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This article in JEQ

  1. Vol. 31 No. 3, p. 860-869
    Received: Mar 19, 2001

    * Corresponding author(s): ytian@nature.berkeley.edu
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Spatial and Temporal Modeling of Microbial Contaminants on Grazing Farmlands

  1. Yong Q. Tian *a,
  2. Peng Gonga,
  3. John D. Radkeb and
  4. James Scarborougha
  1. a Center for Assessment and Monitoring of Forest and Environmental Resources, 151 Hilgard Hall, Univ. of California, Berkeley, CA 94720-3110
    b Geographic Information Science Center, 102 Wheeler Hall, University of California, Berkeley, CA 94720-1870


This paper introduces an integrated spatial and temporal modeling system developed mathematically for assessing microbial contaminants on animal-grazed farmlands. The model uses fecal coliform, specifically Escherichia coli, as an indicator of fecal contamination and describes the sources, sinks, transport processes, and fate of E. coli contaminants in catchments and associated streams. Spatial features include grazing location, land topography, distance to a nearby stream, and distance through the stream network to the outlet. Temporal features are population dynamics on the land surface, in flow, and on streambeds. The model applies the principles of conservation of mass balance on two different types of pools: grid cells on land surfaces and networked stream segments. The model aims to improve the prediction of the effects of different land management strategies on the fecal contamination of waterways. This is achieved by characterizing the movement of fecal contaminants from land to streams and in-stream mobilization. Processes of attenuation, diffusion, and transport govern the movement. Our study site is a hill land catchment with an area of 140 ha and is used exclusively for animal grazing. The model was calibrated with previous research results, and then tested using the data collected at the outlet of the catchment. The sensitivity of the model predictions was analyzed for different scenarios: effect of stock rate, attenuation rate, and flow volumes. The similar pattern between monitored and predicted E. coli concentration proved that the model captures the key features that control the population dynamics of fecal contaminants. Further experiments are required to expand the model's functionality for covering more mitigation options.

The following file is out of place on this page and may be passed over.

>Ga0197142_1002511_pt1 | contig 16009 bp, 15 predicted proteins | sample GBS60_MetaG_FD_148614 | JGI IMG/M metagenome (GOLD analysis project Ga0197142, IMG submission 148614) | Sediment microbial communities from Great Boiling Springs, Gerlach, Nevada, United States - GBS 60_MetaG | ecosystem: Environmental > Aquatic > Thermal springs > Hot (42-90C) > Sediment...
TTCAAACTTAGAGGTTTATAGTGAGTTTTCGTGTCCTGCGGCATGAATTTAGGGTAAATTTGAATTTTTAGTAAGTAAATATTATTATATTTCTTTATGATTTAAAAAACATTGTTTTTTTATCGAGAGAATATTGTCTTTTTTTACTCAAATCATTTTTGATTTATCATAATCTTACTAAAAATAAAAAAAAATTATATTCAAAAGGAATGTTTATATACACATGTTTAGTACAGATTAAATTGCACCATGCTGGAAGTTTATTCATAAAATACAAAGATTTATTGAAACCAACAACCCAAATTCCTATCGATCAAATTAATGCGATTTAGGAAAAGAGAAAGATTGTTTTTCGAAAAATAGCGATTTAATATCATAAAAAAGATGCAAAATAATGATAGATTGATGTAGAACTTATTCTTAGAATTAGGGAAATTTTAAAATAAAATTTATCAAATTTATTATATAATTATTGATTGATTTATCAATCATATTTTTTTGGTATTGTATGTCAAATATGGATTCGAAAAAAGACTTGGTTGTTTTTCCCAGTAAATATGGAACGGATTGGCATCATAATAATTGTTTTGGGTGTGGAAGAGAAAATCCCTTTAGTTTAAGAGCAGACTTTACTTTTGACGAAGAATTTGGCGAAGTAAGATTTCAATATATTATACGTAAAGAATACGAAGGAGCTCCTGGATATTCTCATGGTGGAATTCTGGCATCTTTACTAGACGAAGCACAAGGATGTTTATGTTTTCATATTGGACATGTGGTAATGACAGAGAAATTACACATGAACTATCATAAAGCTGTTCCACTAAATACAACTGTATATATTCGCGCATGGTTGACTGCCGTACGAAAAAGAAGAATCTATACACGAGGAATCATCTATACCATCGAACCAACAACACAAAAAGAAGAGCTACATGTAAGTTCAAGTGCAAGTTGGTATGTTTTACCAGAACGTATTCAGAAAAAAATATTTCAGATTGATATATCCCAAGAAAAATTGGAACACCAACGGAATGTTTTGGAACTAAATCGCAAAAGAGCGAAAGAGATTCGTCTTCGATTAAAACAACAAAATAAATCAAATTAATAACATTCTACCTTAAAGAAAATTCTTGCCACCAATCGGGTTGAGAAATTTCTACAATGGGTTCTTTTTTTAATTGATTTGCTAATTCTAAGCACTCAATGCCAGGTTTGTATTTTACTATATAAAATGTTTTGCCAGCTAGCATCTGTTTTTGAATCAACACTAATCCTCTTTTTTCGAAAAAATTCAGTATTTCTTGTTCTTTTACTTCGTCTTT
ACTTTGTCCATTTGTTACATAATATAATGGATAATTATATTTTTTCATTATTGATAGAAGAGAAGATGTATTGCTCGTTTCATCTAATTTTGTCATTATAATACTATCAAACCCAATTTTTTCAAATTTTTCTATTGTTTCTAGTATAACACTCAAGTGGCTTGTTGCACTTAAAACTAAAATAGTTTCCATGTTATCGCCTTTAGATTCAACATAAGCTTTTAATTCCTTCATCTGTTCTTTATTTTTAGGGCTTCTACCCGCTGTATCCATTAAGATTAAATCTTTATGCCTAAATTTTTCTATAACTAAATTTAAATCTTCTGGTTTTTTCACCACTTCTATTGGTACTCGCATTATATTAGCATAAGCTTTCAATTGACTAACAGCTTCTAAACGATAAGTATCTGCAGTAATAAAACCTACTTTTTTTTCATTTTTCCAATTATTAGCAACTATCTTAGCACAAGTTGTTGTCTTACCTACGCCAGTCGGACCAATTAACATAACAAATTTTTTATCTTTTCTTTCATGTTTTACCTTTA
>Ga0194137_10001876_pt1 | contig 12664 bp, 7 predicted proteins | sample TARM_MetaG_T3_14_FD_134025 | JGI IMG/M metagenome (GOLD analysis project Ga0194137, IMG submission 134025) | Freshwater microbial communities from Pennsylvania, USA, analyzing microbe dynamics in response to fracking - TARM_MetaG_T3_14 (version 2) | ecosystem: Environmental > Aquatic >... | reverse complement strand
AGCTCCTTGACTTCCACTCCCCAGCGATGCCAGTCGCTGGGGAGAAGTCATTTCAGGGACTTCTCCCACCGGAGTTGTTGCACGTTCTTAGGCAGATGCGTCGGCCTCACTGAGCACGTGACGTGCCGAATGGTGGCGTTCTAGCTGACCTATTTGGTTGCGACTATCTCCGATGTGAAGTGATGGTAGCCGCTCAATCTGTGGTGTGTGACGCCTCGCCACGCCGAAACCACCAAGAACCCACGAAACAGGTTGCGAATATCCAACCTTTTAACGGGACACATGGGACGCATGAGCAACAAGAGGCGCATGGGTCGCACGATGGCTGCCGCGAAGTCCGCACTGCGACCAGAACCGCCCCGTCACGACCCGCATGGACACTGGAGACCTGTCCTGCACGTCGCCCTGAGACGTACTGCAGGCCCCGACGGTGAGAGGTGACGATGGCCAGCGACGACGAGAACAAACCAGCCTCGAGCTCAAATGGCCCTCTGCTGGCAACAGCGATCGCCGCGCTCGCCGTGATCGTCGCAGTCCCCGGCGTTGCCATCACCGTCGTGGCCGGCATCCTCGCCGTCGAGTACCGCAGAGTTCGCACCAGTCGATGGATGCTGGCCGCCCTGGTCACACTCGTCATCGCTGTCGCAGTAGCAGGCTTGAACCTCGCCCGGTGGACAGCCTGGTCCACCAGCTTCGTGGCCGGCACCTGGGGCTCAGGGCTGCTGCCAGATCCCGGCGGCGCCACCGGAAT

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Copyright © 2002. American Society of Agronomy, Crop Science Society of America, Soil Science SocietyPublished in J. Environ. Qual.31:860–869.